We are grateful that the Museum of American Glass at Wheaton Village, Millville, NJ has allowed us to post this 12-page booklet, Slivers of Light:Rich Cut Oil Lamps to our website. Cut glass oil lamps are one of the most rare, desirable and sought-after shapes in American Brilliant cut glass. The small amount of information regarding oil lamps is scattered among several books and a few catalogs. This very well-done booklet is a real treasure as it has more information and photographs than all of the other sources combined. The booklet pictures the remarkable 26-lamp collection of Jean and Jim Wilson. It is thought that only 200 of these oil lamps are known to have survived. Since the booklet pages have been scanned, the photos cannot be enlarged like the photos on our product pages.
A limited number of these booklets may still be available from
The Wheaton Village gift shop by calling Lori at 1-800-998-4552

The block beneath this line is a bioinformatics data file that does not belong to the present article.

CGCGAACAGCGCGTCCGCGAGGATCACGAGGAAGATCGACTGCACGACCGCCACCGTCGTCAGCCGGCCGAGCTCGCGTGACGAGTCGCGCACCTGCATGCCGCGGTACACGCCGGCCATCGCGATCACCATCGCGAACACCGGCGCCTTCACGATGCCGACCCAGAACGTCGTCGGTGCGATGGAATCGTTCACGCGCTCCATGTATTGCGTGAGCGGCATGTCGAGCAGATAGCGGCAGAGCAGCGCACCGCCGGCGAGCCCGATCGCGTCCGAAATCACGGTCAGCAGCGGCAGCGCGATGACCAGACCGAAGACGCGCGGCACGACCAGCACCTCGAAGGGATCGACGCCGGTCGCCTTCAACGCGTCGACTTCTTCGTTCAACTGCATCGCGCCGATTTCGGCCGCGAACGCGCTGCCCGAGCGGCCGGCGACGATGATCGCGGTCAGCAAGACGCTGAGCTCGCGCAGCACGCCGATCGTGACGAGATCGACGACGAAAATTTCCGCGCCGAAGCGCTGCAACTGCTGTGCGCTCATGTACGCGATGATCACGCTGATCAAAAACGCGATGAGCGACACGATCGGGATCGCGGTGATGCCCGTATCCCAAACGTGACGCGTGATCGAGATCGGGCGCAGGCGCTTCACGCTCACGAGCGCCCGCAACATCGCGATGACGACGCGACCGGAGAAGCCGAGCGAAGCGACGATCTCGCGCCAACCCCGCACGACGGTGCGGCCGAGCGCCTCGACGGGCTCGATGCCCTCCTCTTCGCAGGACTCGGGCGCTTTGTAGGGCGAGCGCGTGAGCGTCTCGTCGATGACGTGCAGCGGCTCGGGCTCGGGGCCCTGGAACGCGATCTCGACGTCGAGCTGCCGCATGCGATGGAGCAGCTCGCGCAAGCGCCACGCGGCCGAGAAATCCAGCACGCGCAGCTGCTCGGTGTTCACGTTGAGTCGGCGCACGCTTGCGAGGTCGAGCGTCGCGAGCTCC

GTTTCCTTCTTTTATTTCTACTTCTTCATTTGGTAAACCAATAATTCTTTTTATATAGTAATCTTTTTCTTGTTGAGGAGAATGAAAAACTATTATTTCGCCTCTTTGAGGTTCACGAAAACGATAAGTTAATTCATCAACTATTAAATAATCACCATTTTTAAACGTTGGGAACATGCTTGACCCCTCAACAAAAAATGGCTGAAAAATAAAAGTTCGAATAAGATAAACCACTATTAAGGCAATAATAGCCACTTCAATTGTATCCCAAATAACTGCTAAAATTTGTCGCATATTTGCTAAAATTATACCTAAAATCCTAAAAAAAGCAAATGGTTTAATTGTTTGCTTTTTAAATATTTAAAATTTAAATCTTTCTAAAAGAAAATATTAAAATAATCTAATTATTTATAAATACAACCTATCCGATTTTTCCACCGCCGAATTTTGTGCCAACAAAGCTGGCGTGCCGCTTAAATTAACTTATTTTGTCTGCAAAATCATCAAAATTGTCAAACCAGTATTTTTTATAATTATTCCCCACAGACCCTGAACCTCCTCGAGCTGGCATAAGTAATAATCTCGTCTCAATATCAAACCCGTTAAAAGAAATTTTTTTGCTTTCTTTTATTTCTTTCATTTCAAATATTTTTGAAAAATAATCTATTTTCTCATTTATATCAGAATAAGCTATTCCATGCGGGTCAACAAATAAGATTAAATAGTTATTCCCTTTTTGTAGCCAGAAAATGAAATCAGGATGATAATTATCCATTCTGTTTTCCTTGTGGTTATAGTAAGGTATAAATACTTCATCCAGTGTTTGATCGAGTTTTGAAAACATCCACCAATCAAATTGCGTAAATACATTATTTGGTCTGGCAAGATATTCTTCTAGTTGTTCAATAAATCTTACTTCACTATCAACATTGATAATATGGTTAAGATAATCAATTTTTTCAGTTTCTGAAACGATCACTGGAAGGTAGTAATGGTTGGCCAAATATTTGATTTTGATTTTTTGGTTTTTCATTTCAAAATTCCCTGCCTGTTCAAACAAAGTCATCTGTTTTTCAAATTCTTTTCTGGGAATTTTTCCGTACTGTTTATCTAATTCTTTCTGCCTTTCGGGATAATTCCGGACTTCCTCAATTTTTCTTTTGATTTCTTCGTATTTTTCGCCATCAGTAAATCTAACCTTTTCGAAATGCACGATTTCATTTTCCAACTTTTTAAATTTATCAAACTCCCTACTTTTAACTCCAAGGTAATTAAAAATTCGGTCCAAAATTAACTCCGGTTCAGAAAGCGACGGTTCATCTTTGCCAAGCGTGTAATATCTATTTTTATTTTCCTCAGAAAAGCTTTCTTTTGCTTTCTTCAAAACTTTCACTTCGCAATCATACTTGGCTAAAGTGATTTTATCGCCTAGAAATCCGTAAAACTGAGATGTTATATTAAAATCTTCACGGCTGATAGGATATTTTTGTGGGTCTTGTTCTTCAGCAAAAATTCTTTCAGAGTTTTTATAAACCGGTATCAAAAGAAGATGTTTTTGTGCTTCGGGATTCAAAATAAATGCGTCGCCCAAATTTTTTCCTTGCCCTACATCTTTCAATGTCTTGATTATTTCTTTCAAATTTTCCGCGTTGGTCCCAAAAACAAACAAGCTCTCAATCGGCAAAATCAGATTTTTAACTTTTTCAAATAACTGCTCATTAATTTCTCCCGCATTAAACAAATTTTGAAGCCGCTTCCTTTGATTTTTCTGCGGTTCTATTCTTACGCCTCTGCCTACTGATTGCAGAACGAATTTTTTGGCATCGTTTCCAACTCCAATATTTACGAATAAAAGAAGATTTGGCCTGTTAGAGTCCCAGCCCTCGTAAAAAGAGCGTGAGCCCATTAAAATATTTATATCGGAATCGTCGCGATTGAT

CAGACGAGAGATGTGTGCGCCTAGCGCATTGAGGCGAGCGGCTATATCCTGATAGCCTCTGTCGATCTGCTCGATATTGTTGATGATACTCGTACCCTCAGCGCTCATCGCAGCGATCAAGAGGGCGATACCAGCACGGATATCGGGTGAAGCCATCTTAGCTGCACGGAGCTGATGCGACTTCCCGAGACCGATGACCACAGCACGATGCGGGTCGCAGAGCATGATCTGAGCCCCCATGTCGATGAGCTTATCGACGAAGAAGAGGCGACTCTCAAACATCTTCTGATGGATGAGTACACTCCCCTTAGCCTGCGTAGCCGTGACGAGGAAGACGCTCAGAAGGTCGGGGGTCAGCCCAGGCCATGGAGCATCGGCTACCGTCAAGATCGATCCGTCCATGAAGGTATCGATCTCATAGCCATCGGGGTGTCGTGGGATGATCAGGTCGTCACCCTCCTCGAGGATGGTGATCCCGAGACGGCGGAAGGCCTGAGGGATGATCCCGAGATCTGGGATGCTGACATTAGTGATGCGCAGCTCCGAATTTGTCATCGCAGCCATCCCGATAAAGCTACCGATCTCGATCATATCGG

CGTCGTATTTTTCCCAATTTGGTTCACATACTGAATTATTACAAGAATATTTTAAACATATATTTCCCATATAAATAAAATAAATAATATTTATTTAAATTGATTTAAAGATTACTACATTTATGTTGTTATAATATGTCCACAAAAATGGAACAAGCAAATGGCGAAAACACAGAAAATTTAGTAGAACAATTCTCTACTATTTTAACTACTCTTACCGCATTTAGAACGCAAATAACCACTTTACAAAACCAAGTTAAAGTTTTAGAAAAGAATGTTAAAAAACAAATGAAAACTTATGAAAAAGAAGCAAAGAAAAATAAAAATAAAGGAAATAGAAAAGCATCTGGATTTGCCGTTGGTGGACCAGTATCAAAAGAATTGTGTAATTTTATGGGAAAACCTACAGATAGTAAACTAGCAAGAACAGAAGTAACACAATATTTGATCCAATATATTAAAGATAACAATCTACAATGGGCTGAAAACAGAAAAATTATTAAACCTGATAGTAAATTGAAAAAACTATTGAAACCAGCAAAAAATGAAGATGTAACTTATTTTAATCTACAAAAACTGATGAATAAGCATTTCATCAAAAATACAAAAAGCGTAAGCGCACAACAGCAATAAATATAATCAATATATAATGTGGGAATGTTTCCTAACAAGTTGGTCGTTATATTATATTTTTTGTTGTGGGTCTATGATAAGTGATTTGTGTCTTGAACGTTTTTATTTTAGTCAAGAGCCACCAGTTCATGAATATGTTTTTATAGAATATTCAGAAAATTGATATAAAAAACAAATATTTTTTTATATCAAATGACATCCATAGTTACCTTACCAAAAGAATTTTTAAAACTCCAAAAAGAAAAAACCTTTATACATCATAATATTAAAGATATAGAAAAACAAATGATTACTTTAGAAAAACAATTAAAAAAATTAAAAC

or visiting Wheaton Arts online store.
An email was received on 5/14/2011 with the following information regarding rich cut oil lamps……
Your website just keeps getting better!!!
The Wilson article has one bit of information that is WRONG!!! They claim that cut glass oil lamps stopped being made in 1905. That is not true. I have a Hawkes Princess lamp that is definitely circa 1912 or later. It has Hawkes marked sterling silver on it. Hawkes did not make or sign silver until 1912. They are correct that electric lamps replaced oil lamps, but in the mountain resorts where the rich summered there was no electricity until later than 1905. Spillman agrees with this observation. She can not find any documentation of a specific year at which oil lamps ceased to be made.
Keep up having what may well be the best website for reference material on ABPG. The ACGA should have you do their website.
Some interesting facts provided by Monica Fidel, a fine arts appraiser in Miami, FL
“Gone with the Wind” lamps were very popular in Victorian homes and are still popular today with collectors. Many of the lamps sold today have been electrified.
DID YOU KNOW that even though depicted in the 1939 Gone With The Wind movie, “Gone with the Wind” lamps were not made until 1875, a decade after the Civil War?!